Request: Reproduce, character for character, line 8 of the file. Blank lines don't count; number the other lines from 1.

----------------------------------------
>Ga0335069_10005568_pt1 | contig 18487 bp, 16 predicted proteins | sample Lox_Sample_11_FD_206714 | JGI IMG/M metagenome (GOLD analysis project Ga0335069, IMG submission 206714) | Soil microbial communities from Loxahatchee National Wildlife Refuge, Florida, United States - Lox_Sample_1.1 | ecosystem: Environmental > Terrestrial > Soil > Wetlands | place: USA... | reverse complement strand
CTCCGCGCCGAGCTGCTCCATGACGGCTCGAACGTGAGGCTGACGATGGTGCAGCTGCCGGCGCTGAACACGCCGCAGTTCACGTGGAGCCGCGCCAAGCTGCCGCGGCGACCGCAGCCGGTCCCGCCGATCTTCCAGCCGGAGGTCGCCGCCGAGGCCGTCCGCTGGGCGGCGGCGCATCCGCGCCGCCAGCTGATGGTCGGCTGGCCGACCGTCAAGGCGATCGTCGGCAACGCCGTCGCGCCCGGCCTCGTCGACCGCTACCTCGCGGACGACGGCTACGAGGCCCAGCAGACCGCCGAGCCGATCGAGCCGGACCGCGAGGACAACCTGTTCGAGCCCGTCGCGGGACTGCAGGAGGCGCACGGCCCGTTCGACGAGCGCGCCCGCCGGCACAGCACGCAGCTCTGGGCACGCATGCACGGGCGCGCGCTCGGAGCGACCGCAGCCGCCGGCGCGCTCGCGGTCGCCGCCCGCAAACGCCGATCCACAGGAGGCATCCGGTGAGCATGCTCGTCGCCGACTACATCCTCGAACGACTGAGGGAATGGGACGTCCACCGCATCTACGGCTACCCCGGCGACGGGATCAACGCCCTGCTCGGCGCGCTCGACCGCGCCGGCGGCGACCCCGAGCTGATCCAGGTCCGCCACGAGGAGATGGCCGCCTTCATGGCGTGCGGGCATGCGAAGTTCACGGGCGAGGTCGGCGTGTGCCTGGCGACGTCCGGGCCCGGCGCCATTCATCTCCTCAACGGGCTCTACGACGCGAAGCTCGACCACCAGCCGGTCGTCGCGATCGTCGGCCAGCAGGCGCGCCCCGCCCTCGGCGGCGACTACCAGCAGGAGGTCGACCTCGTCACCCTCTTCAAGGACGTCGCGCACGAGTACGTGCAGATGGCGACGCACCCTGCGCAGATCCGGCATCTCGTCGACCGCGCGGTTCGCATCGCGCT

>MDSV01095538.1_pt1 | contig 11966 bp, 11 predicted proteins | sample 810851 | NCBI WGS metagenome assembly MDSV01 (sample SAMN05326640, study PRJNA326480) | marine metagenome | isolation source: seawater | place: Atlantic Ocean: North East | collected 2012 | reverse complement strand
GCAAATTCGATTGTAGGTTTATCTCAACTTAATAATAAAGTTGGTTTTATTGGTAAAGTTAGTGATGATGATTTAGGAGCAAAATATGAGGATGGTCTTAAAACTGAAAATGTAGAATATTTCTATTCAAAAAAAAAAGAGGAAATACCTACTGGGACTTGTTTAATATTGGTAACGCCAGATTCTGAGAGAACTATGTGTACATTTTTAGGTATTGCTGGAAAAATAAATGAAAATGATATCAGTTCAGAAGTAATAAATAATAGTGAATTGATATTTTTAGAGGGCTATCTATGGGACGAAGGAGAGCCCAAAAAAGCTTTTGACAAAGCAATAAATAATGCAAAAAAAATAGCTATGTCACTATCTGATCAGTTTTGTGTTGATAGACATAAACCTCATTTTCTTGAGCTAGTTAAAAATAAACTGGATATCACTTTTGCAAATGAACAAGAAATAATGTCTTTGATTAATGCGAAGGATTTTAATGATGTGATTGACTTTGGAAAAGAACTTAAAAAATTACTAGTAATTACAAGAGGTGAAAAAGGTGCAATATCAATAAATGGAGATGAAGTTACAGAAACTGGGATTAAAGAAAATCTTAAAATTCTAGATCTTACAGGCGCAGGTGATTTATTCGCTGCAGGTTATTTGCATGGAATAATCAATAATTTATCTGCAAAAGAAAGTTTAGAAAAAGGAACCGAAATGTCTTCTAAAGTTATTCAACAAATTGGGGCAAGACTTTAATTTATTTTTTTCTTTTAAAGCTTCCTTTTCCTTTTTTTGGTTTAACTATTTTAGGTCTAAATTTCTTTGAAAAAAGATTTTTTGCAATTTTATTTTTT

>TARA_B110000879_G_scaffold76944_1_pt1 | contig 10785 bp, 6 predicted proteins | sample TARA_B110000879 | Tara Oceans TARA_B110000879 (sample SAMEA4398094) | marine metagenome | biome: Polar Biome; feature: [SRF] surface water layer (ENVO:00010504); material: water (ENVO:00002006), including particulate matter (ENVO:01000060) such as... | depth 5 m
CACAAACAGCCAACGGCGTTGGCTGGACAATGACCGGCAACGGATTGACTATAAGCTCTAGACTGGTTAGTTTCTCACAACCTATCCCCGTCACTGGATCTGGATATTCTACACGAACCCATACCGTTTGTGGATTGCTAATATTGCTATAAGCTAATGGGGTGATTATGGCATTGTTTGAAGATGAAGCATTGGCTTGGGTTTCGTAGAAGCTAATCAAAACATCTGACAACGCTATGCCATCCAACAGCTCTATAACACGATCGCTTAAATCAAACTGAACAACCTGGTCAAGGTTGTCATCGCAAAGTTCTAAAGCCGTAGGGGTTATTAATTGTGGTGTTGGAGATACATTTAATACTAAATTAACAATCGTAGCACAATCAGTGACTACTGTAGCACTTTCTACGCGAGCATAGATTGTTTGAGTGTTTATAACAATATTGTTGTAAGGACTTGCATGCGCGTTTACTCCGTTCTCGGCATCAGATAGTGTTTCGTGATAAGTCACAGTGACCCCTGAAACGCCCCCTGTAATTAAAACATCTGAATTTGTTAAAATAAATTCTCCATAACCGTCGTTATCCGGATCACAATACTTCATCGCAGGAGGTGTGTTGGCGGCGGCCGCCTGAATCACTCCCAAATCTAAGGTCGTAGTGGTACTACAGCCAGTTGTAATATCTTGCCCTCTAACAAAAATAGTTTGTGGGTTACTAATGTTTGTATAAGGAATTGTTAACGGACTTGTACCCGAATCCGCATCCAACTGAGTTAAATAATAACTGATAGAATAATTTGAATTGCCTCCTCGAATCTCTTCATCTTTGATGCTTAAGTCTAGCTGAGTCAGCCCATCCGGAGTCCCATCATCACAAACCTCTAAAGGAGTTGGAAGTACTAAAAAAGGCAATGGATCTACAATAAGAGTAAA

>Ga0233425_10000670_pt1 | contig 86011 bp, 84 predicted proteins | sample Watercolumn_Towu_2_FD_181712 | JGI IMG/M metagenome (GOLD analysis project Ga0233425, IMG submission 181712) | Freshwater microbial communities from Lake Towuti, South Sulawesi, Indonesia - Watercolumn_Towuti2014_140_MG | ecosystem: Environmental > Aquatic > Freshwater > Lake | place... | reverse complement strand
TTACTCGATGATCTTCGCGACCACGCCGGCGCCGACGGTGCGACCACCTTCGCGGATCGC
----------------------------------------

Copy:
TTACTCGATGATCTTCGCGACCACGCCGGCGCCGACGGTGCGACCACCTTCGCGGATCGC